Last November, in the Finfacts report on the World Energy Outlook 2007 (Check links in Related), we said: With the price of crude oil heading for the $100 a barrel benchmark, having risen in dollar terms by 61% and 45% in euro terms since January 2007, the International Energy Agency (IEA), the adviser to 26 industrialised countries including Ireland, said today that the world's primary energy needs are projected to grow by 55% between 2005 and 2030, at an average annual rate of 1.8% per year. Chinese and Indian crude oil imports will almost quadruple by 2030, creating a supply ``crunch'' as soon as 2015.
Before returning to the oil issue, the forecast that business service exports will rise to 70% of total exports, also raises an issue that is not covered in the report.
Companies with a small number of staff, could book huge amounts as Irish sales. One of the biggest companies operating in Ireland is Microsoft's Round Island One and it has no staff. It operates from the offices of a Dublin Law firm.
New York Times columnist Paul Krugman, who has another job as a professor of economics at Princeton University, wrote in early May: "The Oil Bubble: Set to Burst?” That was the headline of an October 2004 article in National Review, which argued that oil prices, then $50 a barrel, would soon collapse.
Ten months later, oil was selling for $70 a barrel. “It’s a huge bubble,” declared Steve Forbes, the publisher, who warned that the coming crash in oil prices would make the popping of the technology bubble “look like a picnic.”
Krugman wrote that all through oil’s five-year price surge, which has taken it from $25 a barrel to last week’s close above $125, there have been many voices declaring that it’s all a bubble, unsupported by the fundamentals of supply and demand.
So here are two questions: Are speculators mainly, or even largely, responsible for high oil prices? And if they aren’t, why have so many commentators insisted, year after year, that there’s an oil bubble?
Krugman says that the only way speculation can have a persistent effect on oil prices, then, is if it leads to physical hoarding — an increase in private inventories of black gunk. This actually happened in the late 1970s, when the effects of disrupted Iranian supply were amplified by widespread panic stockpiling.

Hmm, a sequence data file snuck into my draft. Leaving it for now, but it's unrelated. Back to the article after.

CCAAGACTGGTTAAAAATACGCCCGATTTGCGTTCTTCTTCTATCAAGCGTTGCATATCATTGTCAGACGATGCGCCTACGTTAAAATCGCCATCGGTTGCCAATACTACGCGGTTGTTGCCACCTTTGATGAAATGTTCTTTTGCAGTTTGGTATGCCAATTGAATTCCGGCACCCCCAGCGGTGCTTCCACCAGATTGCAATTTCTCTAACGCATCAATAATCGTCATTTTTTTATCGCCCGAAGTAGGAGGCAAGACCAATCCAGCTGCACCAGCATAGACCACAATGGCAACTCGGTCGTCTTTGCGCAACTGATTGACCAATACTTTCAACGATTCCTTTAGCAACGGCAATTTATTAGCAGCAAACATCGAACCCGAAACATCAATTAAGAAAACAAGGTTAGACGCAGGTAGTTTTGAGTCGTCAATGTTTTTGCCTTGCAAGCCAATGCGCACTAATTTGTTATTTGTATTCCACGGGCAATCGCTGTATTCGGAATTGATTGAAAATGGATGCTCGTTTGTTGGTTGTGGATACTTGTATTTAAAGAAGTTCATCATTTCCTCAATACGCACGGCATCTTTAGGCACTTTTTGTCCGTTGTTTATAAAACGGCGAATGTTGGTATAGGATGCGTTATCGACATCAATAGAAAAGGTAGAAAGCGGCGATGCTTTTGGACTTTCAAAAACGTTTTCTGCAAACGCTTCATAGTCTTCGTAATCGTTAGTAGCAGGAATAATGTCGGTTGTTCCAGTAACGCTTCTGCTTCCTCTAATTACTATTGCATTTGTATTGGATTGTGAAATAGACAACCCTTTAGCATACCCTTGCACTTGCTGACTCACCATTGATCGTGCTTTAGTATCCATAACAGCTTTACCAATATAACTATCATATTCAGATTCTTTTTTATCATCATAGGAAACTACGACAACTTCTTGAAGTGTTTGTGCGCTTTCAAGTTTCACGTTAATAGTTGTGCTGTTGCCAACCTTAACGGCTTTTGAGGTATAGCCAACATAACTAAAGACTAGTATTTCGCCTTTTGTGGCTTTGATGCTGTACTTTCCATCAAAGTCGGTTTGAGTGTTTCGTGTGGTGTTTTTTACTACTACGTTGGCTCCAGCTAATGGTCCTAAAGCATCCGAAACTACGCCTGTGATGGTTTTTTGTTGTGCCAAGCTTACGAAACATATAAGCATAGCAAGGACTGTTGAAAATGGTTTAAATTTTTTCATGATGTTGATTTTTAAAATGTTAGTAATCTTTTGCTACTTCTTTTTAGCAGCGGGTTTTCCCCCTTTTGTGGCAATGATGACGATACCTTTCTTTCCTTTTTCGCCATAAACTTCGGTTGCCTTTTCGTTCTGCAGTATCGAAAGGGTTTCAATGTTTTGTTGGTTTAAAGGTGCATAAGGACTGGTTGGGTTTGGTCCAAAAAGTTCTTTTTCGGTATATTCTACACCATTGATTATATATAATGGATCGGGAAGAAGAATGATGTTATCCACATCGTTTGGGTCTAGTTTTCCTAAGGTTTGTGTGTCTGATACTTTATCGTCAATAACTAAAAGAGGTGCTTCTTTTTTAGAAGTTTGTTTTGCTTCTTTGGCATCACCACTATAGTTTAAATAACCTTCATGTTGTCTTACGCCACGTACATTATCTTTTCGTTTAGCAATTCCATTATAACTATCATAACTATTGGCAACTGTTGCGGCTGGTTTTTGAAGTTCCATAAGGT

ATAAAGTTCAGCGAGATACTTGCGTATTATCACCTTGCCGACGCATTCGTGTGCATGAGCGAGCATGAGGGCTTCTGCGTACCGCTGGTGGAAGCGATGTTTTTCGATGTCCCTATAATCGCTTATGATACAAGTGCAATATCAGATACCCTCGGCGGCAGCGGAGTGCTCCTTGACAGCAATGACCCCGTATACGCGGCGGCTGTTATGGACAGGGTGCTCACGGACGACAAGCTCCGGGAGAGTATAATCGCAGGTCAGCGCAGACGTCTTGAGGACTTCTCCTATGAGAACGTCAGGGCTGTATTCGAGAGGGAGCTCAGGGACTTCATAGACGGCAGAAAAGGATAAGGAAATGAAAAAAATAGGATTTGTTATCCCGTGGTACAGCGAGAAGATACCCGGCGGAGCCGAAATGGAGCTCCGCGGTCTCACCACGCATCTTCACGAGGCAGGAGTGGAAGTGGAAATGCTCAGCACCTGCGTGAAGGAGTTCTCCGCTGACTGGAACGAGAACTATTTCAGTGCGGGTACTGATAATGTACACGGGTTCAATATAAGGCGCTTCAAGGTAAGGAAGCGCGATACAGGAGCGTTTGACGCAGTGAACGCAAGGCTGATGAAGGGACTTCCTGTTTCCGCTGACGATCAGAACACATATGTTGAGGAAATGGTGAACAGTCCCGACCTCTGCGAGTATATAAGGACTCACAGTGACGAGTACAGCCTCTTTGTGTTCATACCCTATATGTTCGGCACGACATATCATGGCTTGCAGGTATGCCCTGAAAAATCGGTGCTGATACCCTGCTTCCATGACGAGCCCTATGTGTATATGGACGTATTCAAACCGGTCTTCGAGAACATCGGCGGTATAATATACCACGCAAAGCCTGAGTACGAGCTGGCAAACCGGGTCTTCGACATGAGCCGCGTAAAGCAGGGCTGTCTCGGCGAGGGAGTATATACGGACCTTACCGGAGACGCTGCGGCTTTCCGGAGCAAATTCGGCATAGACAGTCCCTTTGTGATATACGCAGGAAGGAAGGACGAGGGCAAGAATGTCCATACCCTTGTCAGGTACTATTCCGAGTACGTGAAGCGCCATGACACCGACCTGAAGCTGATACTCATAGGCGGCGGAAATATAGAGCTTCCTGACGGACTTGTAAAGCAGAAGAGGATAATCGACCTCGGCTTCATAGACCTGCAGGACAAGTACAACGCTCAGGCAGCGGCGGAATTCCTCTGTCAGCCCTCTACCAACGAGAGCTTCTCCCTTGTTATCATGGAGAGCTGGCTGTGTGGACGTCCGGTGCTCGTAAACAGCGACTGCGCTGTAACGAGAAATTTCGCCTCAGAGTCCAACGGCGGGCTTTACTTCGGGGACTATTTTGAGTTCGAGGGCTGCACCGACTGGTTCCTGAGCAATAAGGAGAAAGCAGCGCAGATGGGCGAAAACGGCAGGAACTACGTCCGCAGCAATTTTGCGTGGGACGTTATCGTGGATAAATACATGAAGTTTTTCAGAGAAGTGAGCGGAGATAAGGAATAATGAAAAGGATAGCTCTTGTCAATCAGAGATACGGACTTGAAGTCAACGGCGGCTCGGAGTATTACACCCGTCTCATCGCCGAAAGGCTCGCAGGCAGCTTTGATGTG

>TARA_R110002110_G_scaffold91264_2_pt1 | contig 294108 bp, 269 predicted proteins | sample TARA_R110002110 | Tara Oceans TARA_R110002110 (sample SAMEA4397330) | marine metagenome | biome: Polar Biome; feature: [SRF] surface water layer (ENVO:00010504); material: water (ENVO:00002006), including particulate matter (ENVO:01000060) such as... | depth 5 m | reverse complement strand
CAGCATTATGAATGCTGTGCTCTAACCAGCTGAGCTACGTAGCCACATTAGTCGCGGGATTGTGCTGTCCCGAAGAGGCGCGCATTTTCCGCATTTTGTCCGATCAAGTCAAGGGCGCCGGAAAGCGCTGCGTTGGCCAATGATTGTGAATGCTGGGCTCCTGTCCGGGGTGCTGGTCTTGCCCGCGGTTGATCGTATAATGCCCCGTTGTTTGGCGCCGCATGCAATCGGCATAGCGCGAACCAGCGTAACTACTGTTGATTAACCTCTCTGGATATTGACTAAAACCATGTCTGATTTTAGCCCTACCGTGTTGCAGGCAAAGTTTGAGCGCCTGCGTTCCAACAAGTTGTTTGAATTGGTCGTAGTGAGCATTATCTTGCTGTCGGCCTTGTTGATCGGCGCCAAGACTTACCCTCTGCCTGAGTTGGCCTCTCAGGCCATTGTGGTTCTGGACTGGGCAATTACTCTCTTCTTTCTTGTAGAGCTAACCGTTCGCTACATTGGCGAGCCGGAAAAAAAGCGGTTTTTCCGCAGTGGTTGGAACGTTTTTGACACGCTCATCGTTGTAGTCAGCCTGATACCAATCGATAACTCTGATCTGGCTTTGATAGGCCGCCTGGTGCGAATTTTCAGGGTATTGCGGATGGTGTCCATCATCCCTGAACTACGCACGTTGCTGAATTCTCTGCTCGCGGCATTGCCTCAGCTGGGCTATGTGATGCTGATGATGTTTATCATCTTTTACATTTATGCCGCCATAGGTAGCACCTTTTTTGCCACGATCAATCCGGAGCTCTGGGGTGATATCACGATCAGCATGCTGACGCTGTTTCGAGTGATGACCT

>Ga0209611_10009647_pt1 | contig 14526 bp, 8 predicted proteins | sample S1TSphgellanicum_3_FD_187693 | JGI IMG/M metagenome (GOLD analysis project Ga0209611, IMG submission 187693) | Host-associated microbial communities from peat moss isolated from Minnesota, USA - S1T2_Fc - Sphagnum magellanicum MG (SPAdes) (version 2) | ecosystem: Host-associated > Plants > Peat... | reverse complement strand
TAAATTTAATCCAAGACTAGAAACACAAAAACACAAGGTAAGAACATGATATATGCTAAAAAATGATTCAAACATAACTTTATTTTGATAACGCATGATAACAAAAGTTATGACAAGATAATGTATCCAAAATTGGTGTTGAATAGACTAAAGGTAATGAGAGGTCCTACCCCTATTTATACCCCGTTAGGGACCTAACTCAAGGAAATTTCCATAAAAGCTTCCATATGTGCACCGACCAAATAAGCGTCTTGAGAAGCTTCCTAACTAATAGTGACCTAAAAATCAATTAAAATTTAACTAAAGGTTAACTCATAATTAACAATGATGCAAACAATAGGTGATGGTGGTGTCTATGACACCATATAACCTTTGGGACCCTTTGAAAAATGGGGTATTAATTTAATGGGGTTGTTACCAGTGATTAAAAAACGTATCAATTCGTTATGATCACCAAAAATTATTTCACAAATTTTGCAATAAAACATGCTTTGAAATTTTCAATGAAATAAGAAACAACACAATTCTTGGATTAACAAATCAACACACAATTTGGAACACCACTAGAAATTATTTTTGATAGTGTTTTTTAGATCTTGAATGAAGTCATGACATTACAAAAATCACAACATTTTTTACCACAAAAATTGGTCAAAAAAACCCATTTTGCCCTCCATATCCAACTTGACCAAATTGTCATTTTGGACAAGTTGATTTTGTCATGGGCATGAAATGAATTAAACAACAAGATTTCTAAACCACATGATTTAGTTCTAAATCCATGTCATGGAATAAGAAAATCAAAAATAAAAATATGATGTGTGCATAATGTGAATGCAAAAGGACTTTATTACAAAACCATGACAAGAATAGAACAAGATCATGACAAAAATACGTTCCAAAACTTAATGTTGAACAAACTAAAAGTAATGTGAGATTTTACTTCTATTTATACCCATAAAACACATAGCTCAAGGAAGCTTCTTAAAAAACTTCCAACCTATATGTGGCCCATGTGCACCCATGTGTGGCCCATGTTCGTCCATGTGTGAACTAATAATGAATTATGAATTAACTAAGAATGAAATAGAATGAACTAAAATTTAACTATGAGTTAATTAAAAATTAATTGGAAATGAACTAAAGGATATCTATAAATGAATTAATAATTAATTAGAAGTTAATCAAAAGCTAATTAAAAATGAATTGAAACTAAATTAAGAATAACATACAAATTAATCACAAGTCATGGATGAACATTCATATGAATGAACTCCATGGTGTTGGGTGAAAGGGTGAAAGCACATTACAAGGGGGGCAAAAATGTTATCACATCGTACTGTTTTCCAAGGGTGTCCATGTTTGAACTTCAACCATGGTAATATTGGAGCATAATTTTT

But it hasn’t happened this time: all through the period of the alleged bubble, inventories have remained at more or less normal levels. This tells us that the rise in oil prices isn’t the result of runaway speculation; it’s the result of fundamental factors, mainly the growing difficulty of finding oil and the rapid growth of emerging economies like China. The rise in oil prices these past few years had to happen to keep demand growth from exceeding supply growth....Saying that high-priced oil isn’t a bubble doesn’t mean that oil prices will never decline. I wouldn’t be shocked if a pullback in demand, driven by delayed effects of high prices, sends the price of crude back below $100 for a while. But it does mean that speculators aren’t at the heart of the story.
The consequences of that scarcity probably won’t be apocalyptic: France consumes only half as much oil per capita as America, yet the last time I looked, Paris wasn’t a howling wasteland. But the odds are that we’re looking at a future in which energy conservation becomes increasingly important, in which many people may even — gasp — take public transit to work.
I don’t find that vision particularly abhorrent, but a lot of people, especially on the right, do. And so they want to believe that if only Goldman Sachs would stop having such a negative attitude, we’d quickly return to the good old days of abundant oil.
Again, I wouldn’t be shocked if oil prices dip in the near future — although I also take seriously Goldman’s recent warning that the price could go to $200. But let’s drop all the talk about an oil bubble.
Financial Times columnist Gideon Rachman wrote this week: Competition for the world’s oil supplies is intensifying. Chinese oil consumption doubled between 1994 and 2003 and will have doubled again by 2010. China’s foray into Africa is largely driven by its own search for “energy security”. The International Energy Agency predicts that in 2010 China will become the world’s largest consumer of energy. The IEA also thinks that the world’s energy needs will be 50 per cent higher in 2030 than they are today – and that we are going to become more, not less, reliant on fossil fuels.
This seems all too plausible. At present there are about 10 cars in China for every 1,000 people; there are 480 cars per 1,000 people in the US. But by 2015, China could be the world’s largest market for new cars.
Here are three facts about oil: it is a finite resource; it drives the global transport system; and if emerging economies consumed oil as Europeans do, world consumption would jump by 150 per cent. What is happening today is an early warning of this stark reality. It is tempting to blame the prices on speculators and big bad oil companies. The reality is different.
FT economics columnist Martin Wolf wrote: Demand for oil grows steadily, as the vehicle fleets of the world expand. Today, the US has 250m vehicles and China just 37m. It takes no imagination to see where the Chinese fleet is headed. Other emerging countries will follow China’s example.
Meanwhile, spare capacity in members of the Organisation of the Petroleum Exporting Countries is currently at exceptionally low levels, while non-OPEC production has equally consistently disappointed expectations.
It looks increasingly hard to expand supply by the annual amount of about 1.4m barrels a day needed to meet demand. This means an extra Saudi Arabia every seven years. According to the International Energy Agency, almost two-thirds of additional capacity needed over the next eight years is required to replace declining output from existing fields.
The oil price will provide the response to climate change not filling a laundry list with feeble initiatives.
In the meantime, what about a forecast with a more realistic average oil price - say in the range $150-$200?